Pupils take cuisine to a new and dizzying height
A venue fit for a king, a menu to die for and a precision to detail that would make a Michelin-star chef proud. Perth High hosts a gala dinner at Scone Palace
The tables are pristine. Starched white tablecloths, sparkling cutlery, exquisitely folded napkins, beautiful centre pieces and polished candelabras. Surrounding them are glass cabinets filled with priceless china and above, a vaulted ceiling. Outside in the hallway, two brown bears stand sentry to a bygone era of big game hunting and aristocratic grandeur.
Suddenly, there is a hurried whisper. "They're not the right forks."
Two girls cast agonising glances across the room. "It's the ones with the big indents," urges Sara Barrie. After a moment's consideration, Paula Gordon agrees. Without referring to a teacher, they make a decision and quickly change the forks. The tables still look magnificent.
"This whole event belongs to the pupils," says Veronica Kerrigan, home economics teacher at Perth High and supervisor of the school's gala dinner. "I have encouraged them to make every decision and when they come and ask something, I just say, `What do you think?' and get them to come up with the solution."
It is the second year that S5-6 hospitality pupils at the school have held a gala dinner, but this time it's much more ambitious. One striking difference is the venue - the grand Scone Palace, once the crowning place of Scottish kings, where every room is steeped in history. There will also be a record 60 guests dining.
But the teaching staff have gone out on a limb too, allowing the students to organise the evening, from choosing the venue to deciding on the menu.
"We've done it all," says Amy Phillips, who has the role of events manager. During the afternoon, she looks nervous and pale as she focuses on what needs to be done. She doesn't share in the frolics of some of the pupils, dressed in whites, crowding out the small kitchen below stairs. Instead, she patiently measures out the place settings, helped by Kimberly Thomson, head of front of house and a member of Scotland's Under-19 women's football team, and Linzi Berwick, her assistant.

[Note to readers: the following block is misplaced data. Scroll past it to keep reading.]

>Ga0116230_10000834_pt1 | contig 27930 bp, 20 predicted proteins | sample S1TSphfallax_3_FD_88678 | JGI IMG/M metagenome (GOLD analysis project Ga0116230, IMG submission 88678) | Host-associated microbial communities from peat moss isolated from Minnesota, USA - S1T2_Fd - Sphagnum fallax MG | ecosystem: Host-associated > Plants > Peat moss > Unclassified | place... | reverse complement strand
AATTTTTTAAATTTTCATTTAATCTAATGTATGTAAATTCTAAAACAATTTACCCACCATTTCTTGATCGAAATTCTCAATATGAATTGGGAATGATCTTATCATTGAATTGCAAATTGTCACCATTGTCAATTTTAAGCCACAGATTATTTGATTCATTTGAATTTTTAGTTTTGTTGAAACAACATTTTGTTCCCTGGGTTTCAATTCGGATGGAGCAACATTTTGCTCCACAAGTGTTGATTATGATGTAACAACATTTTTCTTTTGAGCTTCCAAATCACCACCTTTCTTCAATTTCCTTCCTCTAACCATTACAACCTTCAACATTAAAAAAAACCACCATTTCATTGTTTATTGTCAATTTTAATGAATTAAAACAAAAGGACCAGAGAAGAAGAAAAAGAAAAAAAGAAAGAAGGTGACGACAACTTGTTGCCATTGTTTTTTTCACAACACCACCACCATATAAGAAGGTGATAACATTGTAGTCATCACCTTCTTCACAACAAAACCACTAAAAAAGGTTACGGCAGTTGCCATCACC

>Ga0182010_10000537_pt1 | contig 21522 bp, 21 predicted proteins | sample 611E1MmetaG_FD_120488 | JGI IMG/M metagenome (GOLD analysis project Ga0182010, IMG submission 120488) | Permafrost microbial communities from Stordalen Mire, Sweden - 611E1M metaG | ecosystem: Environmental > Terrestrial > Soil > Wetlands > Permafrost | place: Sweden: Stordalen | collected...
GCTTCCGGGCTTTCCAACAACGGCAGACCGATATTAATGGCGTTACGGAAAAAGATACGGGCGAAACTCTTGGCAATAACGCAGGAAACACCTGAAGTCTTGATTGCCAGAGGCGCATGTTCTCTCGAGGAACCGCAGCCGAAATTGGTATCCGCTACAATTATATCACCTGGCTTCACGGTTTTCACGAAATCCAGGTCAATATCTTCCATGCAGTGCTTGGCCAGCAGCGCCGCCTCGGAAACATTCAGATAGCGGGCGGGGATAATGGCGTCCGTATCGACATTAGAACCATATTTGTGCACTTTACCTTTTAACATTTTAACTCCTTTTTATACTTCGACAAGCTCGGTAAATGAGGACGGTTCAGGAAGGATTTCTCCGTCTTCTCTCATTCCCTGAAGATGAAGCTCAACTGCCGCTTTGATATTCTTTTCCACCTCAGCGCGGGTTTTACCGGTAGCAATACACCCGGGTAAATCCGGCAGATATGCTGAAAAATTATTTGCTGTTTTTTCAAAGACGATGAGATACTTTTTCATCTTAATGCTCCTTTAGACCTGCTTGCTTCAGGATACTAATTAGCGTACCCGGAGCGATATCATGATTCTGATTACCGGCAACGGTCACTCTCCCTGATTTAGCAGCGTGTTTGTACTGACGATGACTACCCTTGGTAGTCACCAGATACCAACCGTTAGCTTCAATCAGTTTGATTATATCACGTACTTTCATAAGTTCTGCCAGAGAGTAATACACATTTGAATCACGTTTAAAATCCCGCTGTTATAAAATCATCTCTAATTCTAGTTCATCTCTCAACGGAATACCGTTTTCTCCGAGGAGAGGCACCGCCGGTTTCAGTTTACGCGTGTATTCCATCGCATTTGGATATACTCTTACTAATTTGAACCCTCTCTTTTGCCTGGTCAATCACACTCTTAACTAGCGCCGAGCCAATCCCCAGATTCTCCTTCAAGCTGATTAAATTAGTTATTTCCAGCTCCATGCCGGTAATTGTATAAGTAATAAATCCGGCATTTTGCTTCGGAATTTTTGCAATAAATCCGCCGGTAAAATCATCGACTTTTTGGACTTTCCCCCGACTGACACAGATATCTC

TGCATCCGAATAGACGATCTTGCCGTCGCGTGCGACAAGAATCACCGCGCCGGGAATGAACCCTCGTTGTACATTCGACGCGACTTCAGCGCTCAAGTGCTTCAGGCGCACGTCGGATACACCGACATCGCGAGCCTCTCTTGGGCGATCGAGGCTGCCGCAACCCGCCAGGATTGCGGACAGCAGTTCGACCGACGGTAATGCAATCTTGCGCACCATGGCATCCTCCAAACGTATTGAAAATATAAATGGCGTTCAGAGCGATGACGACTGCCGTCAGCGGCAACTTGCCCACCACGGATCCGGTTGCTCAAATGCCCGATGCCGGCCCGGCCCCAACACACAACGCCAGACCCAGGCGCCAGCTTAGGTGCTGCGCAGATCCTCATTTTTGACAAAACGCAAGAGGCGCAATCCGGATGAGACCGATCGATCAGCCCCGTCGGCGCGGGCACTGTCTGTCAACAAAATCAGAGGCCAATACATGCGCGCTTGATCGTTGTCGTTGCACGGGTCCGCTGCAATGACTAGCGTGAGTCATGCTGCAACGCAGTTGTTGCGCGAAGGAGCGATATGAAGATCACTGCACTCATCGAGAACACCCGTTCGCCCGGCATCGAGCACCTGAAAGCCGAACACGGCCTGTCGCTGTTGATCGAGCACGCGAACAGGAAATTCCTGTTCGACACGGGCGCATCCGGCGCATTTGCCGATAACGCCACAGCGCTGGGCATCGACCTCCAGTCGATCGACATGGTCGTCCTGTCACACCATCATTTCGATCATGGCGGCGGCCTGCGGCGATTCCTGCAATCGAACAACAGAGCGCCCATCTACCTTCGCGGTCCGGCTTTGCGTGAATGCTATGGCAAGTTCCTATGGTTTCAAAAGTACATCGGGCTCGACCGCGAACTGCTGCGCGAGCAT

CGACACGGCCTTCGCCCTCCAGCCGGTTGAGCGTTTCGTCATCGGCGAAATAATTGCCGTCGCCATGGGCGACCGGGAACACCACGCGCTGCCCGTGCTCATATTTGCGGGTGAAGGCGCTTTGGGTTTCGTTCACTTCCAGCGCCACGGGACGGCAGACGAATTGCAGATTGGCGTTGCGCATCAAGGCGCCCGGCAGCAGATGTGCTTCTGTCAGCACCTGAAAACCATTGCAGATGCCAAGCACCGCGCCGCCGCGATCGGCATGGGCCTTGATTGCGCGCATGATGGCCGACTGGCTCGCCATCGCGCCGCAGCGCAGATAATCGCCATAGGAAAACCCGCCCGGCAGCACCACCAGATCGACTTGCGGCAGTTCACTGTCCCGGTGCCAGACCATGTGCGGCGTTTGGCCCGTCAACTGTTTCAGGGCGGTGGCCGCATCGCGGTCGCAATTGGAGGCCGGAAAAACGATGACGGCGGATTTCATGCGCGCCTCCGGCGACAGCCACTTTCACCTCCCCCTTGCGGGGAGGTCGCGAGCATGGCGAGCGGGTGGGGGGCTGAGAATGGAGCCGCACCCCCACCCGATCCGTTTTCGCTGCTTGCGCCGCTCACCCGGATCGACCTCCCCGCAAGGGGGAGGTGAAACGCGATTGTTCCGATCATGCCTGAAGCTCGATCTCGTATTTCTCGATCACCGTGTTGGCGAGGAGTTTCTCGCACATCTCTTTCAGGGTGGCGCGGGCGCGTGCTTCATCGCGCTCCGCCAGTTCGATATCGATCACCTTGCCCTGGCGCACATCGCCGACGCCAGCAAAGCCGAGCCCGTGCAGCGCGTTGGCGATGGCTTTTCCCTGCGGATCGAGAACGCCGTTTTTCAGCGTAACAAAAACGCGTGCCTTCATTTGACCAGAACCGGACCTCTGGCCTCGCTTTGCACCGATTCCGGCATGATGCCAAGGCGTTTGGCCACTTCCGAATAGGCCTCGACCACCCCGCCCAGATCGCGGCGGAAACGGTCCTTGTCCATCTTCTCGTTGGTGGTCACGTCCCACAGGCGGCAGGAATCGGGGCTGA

"Last year, the gala dinner was held at Jamesfield Farm, but we only helped with front of house. This year, we have done it from start to finish. We decided on everything, from what we would cook to where we would hold it," says Kimberly.
"We even decided how it would look on the plate," adds Catherine Taylor, whose job on the day has been to make 300 bread rolls. "We laid it out in different ways and then decided what looked best and what was possible on the night."
Downstairs in the kitchen, there are 12 pupil chefs plus two professionals: George Keighly, a consultant and chef lecturer who has been working with the school, and an ex-pupil of his, Graeme Pallister, chef- proprietor of one of Perth's top restaurants, 63 Tay Street, who has taken time out of his own kitchen to help on the day.
Watching over it all is S6 pupil Fiona Matthan, who has been appointed head chef. "I was told I was to be head chef; I don't know why," admits Fiona, who seems unfazed by everything at 4.30pm and with only two-and-a- half hours before guests arrive. "My job is to oversee everyone and make sure it runs OK. I am pretty organised."
Everything seems to be running smoothly, despite the pupils being, understandably, a little wired. They have plated the smoked salmon mousse on pickled cucumber and taken it upstairs to an antechamber. To make things more stressful, every step is being filmed by a crew from STV.